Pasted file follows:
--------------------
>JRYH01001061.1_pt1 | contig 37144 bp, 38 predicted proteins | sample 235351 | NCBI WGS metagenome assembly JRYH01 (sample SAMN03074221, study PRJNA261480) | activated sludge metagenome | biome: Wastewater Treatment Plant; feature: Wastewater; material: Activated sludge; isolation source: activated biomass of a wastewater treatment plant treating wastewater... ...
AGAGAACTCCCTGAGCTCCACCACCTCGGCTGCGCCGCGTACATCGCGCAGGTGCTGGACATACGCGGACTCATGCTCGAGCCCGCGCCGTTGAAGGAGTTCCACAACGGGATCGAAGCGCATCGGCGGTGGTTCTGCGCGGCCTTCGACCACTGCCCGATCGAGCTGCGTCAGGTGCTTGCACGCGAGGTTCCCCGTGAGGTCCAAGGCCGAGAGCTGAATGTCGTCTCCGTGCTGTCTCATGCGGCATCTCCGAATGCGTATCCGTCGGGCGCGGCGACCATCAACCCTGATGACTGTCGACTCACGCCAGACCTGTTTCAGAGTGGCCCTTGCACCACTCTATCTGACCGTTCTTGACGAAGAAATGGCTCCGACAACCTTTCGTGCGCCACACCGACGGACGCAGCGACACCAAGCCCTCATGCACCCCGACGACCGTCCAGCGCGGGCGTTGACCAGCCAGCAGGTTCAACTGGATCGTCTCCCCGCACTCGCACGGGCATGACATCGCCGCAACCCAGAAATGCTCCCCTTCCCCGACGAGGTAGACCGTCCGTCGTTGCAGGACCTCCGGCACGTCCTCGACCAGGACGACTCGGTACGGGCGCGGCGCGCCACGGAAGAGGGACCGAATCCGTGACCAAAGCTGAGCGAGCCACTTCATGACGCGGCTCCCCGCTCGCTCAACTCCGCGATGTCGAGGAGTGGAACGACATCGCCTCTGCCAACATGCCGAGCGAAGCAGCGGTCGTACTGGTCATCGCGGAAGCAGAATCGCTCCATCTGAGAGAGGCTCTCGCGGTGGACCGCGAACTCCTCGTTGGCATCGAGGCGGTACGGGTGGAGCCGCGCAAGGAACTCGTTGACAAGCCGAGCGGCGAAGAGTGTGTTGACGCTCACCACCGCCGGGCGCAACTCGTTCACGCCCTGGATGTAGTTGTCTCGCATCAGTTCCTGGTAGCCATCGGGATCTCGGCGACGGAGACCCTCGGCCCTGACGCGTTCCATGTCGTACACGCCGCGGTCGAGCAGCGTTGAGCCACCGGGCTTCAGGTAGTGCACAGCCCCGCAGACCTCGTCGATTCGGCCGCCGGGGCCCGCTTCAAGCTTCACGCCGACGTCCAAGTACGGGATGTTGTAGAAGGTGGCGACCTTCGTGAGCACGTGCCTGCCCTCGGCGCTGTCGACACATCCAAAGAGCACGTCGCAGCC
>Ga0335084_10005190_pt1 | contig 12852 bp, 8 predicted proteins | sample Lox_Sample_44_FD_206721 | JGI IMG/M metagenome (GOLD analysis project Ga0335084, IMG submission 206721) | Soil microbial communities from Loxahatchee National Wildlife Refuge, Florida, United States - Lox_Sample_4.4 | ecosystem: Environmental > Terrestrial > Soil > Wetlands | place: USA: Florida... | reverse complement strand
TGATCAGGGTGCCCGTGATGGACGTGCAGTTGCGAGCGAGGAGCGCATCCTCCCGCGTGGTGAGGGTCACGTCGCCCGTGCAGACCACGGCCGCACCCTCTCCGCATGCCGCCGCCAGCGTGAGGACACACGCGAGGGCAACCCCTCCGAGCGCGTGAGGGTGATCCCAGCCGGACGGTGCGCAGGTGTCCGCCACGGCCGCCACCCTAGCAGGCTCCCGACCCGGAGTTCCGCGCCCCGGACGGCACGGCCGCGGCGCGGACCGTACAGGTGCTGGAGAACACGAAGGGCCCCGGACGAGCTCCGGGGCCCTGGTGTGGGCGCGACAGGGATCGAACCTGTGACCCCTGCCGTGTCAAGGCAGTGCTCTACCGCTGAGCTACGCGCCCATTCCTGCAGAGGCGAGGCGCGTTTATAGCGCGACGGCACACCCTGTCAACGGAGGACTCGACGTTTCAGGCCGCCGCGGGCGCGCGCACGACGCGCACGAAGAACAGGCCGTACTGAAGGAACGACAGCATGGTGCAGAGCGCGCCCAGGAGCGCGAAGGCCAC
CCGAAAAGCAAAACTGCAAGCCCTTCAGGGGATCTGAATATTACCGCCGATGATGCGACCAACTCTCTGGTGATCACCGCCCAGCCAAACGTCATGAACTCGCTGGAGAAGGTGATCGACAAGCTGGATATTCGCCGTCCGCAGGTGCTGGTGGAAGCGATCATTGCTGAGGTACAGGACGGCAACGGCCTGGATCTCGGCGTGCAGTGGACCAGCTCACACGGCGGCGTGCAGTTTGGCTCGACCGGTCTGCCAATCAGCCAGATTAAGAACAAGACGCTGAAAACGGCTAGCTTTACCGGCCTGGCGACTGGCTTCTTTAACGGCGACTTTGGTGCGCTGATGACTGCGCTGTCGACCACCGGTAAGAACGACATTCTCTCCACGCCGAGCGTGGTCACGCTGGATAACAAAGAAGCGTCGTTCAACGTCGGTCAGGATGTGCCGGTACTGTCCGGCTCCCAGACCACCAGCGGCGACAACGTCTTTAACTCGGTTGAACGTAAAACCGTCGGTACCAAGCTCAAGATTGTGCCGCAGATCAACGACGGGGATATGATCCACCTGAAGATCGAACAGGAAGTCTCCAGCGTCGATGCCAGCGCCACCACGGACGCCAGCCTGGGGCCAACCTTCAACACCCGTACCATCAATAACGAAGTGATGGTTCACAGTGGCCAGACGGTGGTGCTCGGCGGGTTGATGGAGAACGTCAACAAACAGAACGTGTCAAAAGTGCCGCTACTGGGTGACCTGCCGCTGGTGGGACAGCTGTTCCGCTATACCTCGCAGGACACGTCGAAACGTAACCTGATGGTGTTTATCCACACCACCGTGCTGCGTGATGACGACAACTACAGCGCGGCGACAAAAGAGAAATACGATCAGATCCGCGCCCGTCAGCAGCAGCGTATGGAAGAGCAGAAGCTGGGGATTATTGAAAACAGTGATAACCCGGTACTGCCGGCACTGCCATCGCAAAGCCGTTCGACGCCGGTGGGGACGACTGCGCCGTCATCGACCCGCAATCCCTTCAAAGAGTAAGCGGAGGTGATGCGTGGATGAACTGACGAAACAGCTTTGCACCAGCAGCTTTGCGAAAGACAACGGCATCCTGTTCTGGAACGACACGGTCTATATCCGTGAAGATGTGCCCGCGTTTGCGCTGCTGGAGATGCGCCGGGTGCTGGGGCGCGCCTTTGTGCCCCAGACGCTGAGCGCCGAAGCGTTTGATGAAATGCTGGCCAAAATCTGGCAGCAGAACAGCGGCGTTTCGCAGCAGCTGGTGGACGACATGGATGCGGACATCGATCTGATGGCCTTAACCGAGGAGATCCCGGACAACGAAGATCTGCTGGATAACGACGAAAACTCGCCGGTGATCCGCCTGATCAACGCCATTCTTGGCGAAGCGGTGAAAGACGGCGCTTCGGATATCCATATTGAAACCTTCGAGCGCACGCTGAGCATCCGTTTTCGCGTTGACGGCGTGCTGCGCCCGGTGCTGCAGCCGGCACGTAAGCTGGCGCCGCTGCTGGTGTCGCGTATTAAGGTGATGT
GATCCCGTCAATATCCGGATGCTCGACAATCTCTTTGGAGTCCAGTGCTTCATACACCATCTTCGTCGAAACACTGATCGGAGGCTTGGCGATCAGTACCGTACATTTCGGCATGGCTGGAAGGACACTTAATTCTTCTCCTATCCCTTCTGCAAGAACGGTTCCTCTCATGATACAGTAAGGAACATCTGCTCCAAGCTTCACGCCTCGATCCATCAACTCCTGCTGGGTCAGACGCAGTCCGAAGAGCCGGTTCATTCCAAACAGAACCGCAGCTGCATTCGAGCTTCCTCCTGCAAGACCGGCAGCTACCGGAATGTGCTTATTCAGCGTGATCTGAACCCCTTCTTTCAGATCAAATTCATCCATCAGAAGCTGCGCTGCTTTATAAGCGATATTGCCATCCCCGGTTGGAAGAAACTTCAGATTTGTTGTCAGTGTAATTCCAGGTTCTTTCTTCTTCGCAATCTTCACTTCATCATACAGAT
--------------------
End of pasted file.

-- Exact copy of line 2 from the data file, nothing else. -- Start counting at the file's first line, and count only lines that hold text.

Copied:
AGAGAACTCCCTGAGCTCCACCACCTCGGCTGCGCCGCGTACATCGCGCAGGTGCTGGACATACGCGGACTCATGCTCGAGCCCGCGCCGTTGAAGGAGTTCCACAACGGGATCGAAGCGCATCGGCGGTGGTTCTGCGCGGCCTTCGACCACTGCCCGATCGAGCTGCGTCAGGTGCTTGCACGCGAGGTTCCCCGTGAGGTCCAAGGCCGAGAGCTGAATGTCGTCTCCGTGCTGTCTCATGCGGCATCTCCGAATGCGTATCCGTCGGGCGCGGCGACCATCAACCCTGATGACTGTCGACTCACGCCAGACCTGTTTCAGAGTGGCCCTTGCACCACTCTATCTGACCGTTCTTGACGAAGAAATGGCTCCGACAACCTTTCGTGCGCCACACCGACGGACGCAGCGACACCAAGCCCTCATGCACCCCGACGACCGTCCAGCGCGGGCGTTGACCAGCCAGCAGGTTCAACTGGATCGTCTCCCCGCACTCGCACGGGCATGACATCGCCGCAACCCAGAAATGCTCCCCTTCCCCGACGAGGTAGACCGTCCGTCGTTGCAGGACCTCCGGCACGTCCTCGACCAGGACGACTCGGTACGGGCGCGGCGCGCCACGGAAGAGGGACCGAATCCGTGACCAAAGCTGAGCGAGCCACTTCATGACGCGGCTCCCCGCTCGCTCAACTCCGCGATGTCGAGGAGTGGAACGACATCGCCTCTGCCAACATGCCGAGCGAAGCAGCGGTCGTACTGGTCATCGCGGAAGCAGAATCGCTCCATCTGAGAGAGGCTCTCGCGGTGGACCGCGAACTCCTCGTTGGCATCGAGGCGGTACGGGTGGAGCCGCGCAAGGAACTCGTTGACAAGCCGAGCGGCGAAGAGTGTGTTGACGCTCACCACCGCCGGGCGCAACTCGTTCACGCCCTGGATGTAGTTGTCTCGCATCAGTTCCTGGTAGCCATCGGGATCTCGGCGACGGAGACCCTCGGCCCTGACGCGTTCCATGTCGTACACGCCGCGGTCGAGCAGCGTTGAGCCACCGGGCTTCAGGTAGTGCACAGCCCCGCAGACCTCGTCGATTCGGCCGCCGGGGCCCGCTTCAAGCTTCACGCCGACGTCCAAGTACGGGATGTTGTAGAAGGTGGCGACCTTCGTGAGCACGTGCCTGCCCTCGGCGCTGTCGACACATCCAAAGAGCACGTCGCAGCC